Thank you for your lovely message! I enjoy Peter Mayle’s writing, but I have never read ‘Confessions of a French baker’. Merci beaucoup for the recommendation, I shall definitely buy it – it looks like enjoyable reading. I have baked my own baguette before, but honestly they have never been as good as my baker’s! I don’t know if I will ever get to his level, but after spending some quality time in his bakery, I have certainly learnt a few good tricks, which I will apply next time. Bon week-end to you too Susanne! Mimi

  8. So very lovely. A good bread is the simplest and also the most complex thing to attain, the pinnacle of baking for me. Luckily as a student chef about to partake in my next module of pastry I (might just get there.) However I doubt they could ever be as fabulous as your lovely specimens there.

    Thank you for sharing your story with us, on those simplest of rituals which make a big difference to our day and how we go about it!

    1. How lucky you are to be a student chef! I wish you all the best, especially in pastry. I have learnt that the key to successful baking is care and patience. Bonne journée, Mimi

  9. Good bread is one of the thing I missed the most leaving in Qatar. The only choice is Carrefour or Paul…It’s hard to be french and far from a good boulangerie! Thanks for your post, it reminds me of home!

  10. We live nearby and ‘went’ very often to Pain d’Epis as well. Unfortunately, another boulangerie has taken over now. So these days we trek to Des Granges in Passy for their Passy Passion – a perfect baguette!
    I’ll be making your Plum Pain Perdu this week for friends. Thanks for your delicious recipes and stories.

    1. Oh how sad to hear this! Did they just move somewhere else? I hope they did not close down. Well, I am glad to hear you have found another boulangerie! Perhaps you and I crossed path once at Pain d’Epis? It’s a small world. Enjoy the pain perdu! I loved the plums so much I cooked more today and stored them (with lots of syrup) in old jam jars. Bonne soirée, Mimi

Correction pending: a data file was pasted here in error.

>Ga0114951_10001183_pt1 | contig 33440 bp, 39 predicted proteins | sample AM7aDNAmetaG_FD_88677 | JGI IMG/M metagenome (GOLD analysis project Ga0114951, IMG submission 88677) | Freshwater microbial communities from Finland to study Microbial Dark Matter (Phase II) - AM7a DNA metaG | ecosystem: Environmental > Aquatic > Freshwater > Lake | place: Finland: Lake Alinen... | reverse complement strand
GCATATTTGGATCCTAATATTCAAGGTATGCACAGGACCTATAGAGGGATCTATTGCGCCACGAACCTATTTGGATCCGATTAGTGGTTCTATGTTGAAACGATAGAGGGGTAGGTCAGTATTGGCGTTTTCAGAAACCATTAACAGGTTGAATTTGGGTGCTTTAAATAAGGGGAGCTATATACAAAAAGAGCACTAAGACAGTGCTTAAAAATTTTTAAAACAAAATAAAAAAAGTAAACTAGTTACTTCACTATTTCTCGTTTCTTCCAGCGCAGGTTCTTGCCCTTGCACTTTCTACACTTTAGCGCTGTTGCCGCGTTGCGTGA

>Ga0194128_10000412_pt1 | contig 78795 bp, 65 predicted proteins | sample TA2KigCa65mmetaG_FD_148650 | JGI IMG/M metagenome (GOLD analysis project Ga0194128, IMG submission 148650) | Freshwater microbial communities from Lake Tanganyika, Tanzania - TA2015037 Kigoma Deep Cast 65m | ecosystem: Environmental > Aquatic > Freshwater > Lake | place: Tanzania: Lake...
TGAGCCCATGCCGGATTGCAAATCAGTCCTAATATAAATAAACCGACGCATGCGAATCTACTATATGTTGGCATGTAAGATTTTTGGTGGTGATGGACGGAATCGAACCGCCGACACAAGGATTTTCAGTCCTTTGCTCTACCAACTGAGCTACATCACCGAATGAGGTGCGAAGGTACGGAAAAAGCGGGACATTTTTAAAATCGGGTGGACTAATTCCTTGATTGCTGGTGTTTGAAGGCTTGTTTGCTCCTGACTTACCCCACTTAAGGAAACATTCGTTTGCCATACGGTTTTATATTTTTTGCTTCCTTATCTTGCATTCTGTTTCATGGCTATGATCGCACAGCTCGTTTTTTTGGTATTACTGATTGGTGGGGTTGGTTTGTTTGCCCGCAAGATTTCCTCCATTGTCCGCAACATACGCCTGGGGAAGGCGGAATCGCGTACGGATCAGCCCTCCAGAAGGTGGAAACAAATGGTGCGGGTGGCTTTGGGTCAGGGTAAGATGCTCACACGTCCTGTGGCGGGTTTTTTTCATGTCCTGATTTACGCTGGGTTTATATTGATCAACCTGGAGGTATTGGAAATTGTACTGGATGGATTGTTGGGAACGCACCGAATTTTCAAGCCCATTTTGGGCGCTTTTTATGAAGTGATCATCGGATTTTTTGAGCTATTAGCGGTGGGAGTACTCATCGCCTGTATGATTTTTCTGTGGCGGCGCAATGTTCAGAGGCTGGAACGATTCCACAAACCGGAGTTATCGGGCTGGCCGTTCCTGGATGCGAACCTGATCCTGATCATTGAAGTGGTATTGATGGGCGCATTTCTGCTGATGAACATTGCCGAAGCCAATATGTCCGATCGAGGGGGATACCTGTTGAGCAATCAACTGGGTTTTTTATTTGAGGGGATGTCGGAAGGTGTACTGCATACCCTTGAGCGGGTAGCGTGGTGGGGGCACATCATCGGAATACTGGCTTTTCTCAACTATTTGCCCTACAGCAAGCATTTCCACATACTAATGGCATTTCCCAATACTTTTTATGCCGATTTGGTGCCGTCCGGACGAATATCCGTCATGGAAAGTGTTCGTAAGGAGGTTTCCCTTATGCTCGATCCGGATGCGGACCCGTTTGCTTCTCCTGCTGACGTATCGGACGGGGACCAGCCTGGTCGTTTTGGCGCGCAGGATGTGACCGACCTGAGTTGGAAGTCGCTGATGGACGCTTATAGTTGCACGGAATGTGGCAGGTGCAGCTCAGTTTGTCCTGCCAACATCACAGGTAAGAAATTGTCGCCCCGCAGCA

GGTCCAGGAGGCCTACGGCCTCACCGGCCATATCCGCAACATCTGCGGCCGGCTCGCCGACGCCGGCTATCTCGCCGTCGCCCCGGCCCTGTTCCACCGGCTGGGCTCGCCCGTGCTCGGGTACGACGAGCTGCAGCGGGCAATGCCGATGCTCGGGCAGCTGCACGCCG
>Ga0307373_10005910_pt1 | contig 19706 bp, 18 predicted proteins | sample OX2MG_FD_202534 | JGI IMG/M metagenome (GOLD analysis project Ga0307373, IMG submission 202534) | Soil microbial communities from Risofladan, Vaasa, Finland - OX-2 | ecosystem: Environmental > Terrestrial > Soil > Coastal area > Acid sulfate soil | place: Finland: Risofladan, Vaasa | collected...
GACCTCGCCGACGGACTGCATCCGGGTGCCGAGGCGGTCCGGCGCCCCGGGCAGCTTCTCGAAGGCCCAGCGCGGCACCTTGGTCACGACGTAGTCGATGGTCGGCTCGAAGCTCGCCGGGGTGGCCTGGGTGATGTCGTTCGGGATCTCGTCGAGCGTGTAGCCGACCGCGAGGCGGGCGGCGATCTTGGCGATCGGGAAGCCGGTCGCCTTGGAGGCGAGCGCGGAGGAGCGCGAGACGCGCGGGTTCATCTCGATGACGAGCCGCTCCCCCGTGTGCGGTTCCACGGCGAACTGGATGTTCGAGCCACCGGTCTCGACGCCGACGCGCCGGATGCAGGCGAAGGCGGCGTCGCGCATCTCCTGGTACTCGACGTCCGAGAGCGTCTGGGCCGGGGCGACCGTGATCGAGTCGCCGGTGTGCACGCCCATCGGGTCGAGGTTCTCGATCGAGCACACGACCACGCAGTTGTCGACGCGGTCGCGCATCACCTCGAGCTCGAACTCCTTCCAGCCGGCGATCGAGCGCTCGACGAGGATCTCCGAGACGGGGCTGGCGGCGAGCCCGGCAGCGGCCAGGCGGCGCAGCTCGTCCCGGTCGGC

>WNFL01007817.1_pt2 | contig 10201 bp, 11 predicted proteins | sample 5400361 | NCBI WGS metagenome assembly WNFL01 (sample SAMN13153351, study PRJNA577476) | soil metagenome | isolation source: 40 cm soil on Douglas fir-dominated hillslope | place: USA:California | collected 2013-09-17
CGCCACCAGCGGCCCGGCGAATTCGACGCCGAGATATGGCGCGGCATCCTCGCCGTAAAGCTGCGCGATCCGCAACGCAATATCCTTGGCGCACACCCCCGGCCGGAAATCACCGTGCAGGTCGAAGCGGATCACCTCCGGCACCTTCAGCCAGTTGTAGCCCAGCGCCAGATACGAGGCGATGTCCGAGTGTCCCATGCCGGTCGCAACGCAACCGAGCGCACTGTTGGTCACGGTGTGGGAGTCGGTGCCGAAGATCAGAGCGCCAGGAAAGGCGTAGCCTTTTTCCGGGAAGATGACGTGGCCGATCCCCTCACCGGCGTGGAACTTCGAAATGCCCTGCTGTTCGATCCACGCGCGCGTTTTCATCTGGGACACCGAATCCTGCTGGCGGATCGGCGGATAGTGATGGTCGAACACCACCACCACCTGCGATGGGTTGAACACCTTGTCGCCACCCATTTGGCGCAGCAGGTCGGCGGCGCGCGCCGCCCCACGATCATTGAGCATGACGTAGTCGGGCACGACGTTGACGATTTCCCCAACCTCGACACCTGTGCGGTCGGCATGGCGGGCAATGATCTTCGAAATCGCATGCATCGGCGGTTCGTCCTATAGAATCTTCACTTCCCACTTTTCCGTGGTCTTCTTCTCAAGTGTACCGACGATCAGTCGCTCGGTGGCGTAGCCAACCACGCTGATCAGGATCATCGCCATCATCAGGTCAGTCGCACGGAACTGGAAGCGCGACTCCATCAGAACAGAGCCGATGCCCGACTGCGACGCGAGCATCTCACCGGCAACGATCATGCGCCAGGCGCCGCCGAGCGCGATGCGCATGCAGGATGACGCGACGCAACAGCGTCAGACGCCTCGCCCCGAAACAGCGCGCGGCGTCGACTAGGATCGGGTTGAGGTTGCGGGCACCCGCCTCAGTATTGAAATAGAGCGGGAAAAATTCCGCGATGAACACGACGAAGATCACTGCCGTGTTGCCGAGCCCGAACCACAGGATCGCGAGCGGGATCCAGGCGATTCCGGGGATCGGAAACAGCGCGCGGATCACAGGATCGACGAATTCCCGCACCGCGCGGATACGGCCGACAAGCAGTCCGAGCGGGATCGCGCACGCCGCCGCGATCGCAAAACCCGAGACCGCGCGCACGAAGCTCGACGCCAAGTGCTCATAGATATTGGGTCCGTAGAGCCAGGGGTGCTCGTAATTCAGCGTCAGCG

11. Oh my…I just found your site and am sure I will be visiting regularly. You make me really yearn to be back in France again. I was a French major in college and spent a summer in France…Paris (my absolute love), Nice and Dijon where I spent several months studying. Seeing those baguettes just flood my mind with memories. Oh how I loved that summer. A bottle of wine, a hunk of cheese and a loaf of bread…nothing better! We don’t even have a good bakery where I live and it is extremely hard to find even a great loaf of baked bread. I really wish I had the knack to make my own. Thanks so much for the post!

    1. Hi Sharyn, so glad you dropped by on ‘Manger’! It warms my heart to read how a good baguette can trigger so many fond memories! life is certainly all about simple pleasures and good humour. I admit it is a hard task to bake a baguette ‘artisanale’, but one should always try. Here’s a little recipe given to me by the baker of J & J: 500 g flour T65 type, 325 ml water, 10 g fine salt, 5-7g fresh baker’s yeast. Dissolve yeast in a bit of water. Mix all ingredients and start kneading. Proceed with ‘folding’ the dough as if you were folding an A4 sheet of paper clockwise. Leave to rise 3 hours covered with a cloth at room temperature. Roll out in a baguette shape, make diagonal slashes across the dough. Bake 22-23 minutes on 240C. Please check my post for good tips on baking baguette (steam, rising etc). Mimi

  12. Reading your appetizing post made me, like everyone else here, long for the smell and taste of real baguette (living in an area with no decent bakeries of any kind got me started baking our own bread, baguette and other). It also brought back the memory of a funny incident in France, where as a kid I spent many summer vacations. The non-French family who had rented the house next door told my mother how convenient it was that there was a special tall waste basket for diapers. I do not remember how my mother told her it was NOT a garbage bin. But every summer after that, my mother always stored our baguette on the kitchen counter.

  13. Mimi, I’m completely smitten with your blog, and I adore your trench coat. Can you please share the brand and style?